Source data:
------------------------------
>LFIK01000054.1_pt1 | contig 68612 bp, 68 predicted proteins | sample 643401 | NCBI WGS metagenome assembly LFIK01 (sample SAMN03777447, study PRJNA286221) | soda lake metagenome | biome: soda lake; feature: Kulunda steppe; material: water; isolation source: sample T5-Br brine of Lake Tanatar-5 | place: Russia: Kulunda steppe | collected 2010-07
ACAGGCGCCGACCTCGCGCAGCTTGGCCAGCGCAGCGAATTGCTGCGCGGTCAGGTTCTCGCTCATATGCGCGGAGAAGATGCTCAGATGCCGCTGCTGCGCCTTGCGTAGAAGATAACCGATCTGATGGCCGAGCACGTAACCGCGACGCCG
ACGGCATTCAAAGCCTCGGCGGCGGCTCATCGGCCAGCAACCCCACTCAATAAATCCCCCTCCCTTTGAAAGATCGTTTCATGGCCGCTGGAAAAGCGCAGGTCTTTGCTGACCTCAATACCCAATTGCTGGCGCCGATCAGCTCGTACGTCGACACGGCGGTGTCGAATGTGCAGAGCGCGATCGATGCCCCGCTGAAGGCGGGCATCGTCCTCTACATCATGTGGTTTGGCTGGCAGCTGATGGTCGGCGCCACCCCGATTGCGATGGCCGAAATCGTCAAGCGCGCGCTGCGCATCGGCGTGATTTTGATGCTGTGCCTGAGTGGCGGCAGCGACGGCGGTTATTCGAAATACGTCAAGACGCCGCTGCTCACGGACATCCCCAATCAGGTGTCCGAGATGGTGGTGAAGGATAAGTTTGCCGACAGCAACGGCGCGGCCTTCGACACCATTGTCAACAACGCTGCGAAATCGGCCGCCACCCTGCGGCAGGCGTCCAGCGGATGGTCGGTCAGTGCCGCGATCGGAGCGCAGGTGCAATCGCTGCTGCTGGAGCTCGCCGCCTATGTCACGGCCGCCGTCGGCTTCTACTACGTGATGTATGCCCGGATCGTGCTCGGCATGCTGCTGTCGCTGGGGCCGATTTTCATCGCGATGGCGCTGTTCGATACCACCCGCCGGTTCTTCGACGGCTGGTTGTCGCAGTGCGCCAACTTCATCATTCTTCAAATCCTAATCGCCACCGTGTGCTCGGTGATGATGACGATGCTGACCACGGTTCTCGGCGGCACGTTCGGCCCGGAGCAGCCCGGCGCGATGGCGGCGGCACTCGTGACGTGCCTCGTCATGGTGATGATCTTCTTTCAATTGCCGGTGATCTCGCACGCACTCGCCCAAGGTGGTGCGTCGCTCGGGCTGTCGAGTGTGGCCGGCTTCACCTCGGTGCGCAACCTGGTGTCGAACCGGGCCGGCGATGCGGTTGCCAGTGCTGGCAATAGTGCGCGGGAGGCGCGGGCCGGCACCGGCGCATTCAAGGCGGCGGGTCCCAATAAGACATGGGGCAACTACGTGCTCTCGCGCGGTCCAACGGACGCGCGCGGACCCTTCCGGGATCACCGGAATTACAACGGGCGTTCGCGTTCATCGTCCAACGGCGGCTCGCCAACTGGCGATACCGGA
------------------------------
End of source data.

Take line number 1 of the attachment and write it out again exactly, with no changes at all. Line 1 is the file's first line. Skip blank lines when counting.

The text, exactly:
>LFIK01000054.1_pt1 | contig 68612 bp, 68 predicted proteins | sample 643401 | NCBI WGS metagenome assembly LFIK01 (sample SAMN03777447, study PRJNA286221) | soda lake metagenome | biome: soda lake; feature: Kulunda steppe; material: water; isolation source: sample T5-Br brine of Lake Tanatar-5 | place: Russia: Kulunda steppe | collected 2010-07